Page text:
In the last two years, tens of millions of Americans have had their credit-card or Social Security numbers stolen in hacking attacks against Target, Home Depot, Sony, JPMorgan Chase, and other corporations. These data breaches represent a growing problem, with losses from online credit card and identify theft in the US totaling nearly $1.7 billion in 2014.
So why don’t corporations shore up their networks and better protect sensitive information? The answer, according to Benjamin Dean ’14SIPA, a fellow for Internet governance and cybersecurity at the School of International and Public Affairs, is that they have little financial incentive to do so. He came to this startling conclusion by analyzing the financial reports of several corporations that experienced large-scale data breaches in recent years. He says the cost to Target of its hacking in November 2013, in which cybercriminals took forty million credit card numbers, is characteristic: the company spent $252 million afterward investigating the breach, repairing its network, and settling customers’ lawsuits, but recovered most of its losses in insurance reimbursements and tax reductions that are available to companies victimized by fraud. Ultimately, Target absorbed just $105 million in damage. That may sound like a lot of money, but it represents less than 0.1 percent of the company’s annual revenue.
“The costs of cybercrimes are distributed widely across society —among insurers, taxpayers, banks, and, of course, customers inconvenienced by having to straighten out their credit afterward,” says Dean, who reported his findings in the online magazine The Conversation. “For that reason, the financial incentives for companies to invest in greater information security are low, and government intervention might be needed.”
There are many things that US corporations could do to bolster their computer networks, according to Dean. He says that few corporations design their networks with adequate internal security barriers, which restrict intruders’ access to small sections of a network once they are inside. Companies also do not consistently encrypt sensitive information. Sony’s hackers made off with forty-seven thousand employee Social Security numbers last fall, Dean notes, by reading plain-text spreadsheets that contained this and other personal information.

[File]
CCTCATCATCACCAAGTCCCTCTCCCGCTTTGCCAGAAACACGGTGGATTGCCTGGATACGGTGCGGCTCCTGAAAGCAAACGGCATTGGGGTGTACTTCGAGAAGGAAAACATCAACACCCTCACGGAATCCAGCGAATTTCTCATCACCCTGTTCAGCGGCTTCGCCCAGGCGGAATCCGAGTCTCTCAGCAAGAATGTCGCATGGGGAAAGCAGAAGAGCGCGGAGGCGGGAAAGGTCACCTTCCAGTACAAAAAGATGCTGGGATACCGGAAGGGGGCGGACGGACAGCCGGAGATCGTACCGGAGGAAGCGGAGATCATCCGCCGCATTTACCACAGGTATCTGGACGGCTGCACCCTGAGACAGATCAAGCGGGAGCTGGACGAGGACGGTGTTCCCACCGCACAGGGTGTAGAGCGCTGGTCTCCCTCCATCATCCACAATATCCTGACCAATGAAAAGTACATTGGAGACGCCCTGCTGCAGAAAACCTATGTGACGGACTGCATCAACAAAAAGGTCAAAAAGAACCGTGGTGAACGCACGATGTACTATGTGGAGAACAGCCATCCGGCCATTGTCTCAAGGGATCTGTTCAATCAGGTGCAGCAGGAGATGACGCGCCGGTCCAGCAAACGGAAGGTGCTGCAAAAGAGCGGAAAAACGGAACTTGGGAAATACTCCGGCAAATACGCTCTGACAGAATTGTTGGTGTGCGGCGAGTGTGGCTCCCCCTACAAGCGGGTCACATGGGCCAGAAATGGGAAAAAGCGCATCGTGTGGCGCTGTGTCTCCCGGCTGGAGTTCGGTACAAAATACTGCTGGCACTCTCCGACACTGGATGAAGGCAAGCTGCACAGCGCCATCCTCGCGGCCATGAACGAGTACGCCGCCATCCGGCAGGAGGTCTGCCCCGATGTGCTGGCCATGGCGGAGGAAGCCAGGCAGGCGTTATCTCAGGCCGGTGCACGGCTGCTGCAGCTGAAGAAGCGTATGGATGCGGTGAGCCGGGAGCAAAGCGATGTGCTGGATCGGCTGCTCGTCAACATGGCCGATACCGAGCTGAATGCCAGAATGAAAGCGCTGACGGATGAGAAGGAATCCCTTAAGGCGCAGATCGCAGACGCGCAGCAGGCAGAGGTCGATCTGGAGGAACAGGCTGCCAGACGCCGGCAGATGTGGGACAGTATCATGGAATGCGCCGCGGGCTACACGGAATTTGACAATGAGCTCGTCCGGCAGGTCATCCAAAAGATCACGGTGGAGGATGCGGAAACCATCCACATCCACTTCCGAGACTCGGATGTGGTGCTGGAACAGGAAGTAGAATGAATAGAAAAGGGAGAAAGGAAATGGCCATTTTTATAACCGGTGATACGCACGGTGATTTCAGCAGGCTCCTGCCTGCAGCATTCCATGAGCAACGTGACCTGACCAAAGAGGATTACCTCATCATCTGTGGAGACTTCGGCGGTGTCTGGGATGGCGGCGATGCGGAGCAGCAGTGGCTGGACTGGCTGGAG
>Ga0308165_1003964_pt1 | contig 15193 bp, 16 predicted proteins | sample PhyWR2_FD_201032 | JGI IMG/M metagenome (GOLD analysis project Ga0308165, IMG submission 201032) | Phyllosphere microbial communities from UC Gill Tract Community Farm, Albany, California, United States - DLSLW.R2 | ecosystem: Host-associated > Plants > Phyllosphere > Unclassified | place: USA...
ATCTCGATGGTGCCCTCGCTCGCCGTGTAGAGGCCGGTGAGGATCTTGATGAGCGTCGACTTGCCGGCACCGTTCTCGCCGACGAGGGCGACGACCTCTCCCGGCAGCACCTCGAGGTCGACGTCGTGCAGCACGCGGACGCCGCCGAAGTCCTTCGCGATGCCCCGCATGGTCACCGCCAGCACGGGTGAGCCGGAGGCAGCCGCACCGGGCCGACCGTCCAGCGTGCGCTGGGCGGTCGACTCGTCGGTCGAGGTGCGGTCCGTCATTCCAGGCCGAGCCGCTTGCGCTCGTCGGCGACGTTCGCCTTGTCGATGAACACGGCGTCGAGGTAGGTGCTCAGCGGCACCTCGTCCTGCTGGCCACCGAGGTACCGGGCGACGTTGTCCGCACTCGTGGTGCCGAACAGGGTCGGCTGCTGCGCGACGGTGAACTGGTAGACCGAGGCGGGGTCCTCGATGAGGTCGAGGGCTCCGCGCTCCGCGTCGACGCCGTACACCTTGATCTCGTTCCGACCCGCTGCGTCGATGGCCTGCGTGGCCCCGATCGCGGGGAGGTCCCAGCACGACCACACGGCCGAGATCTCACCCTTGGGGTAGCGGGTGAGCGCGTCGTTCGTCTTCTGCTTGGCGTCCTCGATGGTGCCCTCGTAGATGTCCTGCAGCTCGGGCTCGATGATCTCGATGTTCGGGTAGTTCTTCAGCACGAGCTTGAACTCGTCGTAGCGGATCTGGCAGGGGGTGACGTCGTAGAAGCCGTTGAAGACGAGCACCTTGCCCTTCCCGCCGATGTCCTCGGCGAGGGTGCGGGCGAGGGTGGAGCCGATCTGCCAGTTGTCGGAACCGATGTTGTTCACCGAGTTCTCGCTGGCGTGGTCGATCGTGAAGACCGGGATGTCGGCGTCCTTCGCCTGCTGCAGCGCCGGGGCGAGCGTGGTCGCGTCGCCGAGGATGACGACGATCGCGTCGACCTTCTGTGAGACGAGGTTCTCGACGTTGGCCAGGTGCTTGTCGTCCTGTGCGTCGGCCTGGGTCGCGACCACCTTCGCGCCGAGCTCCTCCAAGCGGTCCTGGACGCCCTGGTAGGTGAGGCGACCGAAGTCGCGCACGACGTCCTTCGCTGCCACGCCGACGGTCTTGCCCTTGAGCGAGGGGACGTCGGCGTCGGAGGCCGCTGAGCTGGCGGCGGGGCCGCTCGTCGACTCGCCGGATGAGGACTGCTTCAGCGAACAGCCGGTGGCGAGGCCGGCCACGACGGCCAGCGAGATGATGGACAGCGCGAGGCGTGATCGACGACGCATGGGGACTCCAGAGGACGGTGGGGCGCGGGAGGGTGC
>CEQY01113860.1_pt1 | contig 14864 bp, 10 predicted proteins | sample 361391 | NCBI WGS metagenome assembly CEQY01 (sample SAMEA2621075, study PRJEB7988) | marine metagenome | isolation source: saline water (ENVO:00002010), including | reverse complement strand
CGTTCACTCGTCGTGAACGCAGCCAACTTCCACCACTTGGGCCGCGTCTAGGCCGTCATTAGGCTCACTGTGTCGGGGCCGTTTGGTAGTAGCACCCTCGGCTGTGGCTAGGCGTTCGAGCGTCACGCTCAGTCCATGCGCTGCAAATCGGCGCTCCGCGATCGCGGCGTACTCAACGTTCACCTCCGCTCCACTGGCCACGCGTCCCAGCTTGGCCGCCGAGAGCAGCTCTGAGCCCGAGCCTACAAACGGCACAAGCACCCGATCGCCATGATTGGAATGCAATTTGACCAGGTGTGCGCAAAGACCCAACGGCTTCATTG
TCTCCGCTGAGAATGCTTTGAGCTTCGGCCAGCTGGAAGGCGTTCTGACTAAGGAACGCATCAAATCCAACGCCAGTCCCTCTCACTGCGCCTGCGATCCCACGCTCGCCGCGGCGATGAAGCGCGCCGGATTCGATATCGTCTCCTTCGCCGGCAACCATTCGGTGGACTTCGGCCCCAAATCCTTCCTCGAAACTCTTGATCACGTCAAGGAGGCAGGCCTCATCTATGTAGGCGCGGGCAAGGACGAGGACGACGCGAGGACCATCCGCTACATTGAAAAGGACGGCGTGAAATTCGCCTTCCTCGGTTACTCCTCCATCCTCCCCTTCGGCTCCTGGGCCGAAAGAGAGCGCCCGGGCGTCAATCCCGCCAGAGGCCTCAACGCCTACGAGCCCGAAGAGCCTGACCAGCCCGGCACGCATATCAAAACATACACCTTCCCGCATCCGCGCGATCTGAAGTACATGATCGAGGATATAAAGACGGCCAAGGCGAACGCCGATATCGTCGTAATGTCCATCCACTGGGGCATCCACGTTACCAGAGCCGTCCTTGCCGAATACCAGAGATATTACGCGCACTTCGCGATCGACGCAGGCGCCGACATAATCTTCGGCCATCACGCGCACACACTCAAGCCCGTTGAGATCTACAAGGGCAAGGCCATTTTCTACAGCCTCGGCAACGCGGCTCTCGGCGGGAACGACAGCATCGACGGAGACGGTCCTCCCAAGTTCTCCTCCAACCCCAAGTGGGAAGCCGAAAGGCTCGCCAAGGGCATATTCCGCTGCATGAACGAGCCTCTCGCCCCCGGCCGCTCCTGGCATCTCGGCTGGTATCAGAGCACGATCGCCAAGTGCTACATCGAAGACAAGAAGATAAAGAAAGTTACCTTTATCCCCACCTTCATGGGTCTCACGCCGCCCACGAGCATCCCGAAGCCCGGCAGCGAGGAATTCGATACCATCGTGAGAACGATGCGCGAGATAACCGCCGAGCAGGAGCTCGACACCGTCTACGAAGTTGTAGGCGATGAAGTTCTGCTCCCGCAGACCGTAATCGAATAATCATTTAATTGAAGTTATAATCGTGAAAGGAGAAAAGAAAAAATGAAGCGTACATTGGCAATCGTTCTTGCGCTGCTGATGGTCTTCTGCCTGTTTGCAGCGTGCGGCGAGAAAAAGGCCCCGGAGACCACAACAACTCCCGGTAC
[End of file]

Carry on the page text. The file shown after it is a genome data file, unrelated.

“Building barriers and encrypting data can make a network more cumbersome for employees to use, so it adds to operating costs,” says Dean. “It’s evident that some companies are choosing not to implement certain basic protections because they don’t seem like necessary investments.”
The US Congress is currently considering several policy proposals aimed at improving information security. Dean is among a number of critics who have complained that the bills contain few provisions that would encourage companies to make the sorts of simple security improvements that he says are needed. According to Dean, the most prominent of these bills, the Cybersecurity Information Sharing Act of 2015 (CISA), could actually make the situation worse. The legislation, currently in the Senate, would push private companies to provide information about their Internet traffic to US government agencies. The idea is that intelligence officials would study the vulnerabilities of America’s private networks and ultimately help companies improve them. But the bill, in its current form, would grant participating companies immunity from future lawsuits related to data breaches — thereby, Dean says, removing one of the few financial incentives the companies now have to improve their networks.
Beyond that, Dean says the language of the bill is so vague that it could give the government an opening to misuse its network access.
“The legislation raises serious questions about the US government’s objectives in studying Internet traffic,” he says. “For instance, will intelligence agencies be using the information they gather to develop offensive capabilities, in addition to bolstering defenses? If so, how much of their research will be devoted to either objective? A good law would spell out very clearly how individuals and companies will benefit. The CISA, in its current form, does not do that.”